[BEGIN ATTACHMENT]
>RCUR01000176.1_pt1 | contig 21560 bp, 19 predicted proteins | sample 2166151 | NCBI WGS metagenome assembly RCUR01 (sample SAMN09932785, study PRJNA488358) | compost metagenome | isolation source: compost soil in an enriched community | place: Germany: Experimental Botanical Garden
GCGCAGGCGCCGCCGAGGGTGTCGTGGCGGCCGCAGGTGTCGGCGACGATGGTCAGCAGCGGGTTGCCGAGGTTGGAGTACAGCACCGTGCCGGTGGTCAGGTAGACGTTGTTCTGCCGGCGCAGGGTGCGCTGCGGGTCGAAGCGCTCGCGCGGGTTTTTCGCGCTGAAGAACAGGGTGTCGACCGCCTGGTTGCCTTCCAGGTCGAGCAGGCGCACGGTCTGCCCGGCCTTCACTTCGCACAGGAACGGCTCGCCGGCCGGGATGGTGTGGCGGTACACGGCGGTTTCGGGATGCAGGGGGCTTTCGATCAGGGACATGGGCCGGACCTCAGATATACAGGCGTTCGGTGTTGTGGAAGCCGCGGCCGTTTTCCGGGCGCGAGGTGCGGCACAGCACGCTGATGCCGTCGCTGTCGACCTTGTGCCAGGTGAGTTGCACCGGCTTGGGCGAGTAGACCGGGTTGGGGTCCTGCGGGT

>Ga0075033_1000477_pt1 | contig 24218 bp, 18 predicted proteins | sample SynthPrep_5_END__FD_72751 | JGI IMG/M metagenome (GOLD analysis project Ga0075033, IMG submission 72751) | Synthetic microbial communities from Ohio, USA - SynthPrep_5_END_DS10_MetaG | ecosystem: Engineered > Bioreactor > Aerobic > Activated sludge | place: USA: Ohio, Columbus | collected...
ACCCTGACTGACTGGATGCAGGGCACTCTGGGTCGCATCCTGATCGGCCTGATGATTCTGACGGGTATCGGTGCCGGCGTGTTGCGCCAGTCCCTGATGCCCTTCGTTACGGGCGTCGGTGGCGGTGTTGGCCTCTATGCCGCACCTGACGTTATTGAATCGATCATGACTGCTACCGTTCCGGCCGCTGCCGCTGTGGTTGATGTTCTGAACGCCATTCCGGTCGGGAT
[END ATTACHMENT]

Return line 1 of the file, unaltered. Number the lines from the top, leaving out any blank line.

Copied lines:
>RCUR01000176.1_pt1 | contig 21560 bp, 19 predicted proteins | sample 2166151 | NCBI WGS metagenome assembly RCUR01 (sample SAMN09932785, study PRJNA488358) | compost metagenome | isolation source: compost soil in an enriched community | place: Germany: Experimental Botanical Garden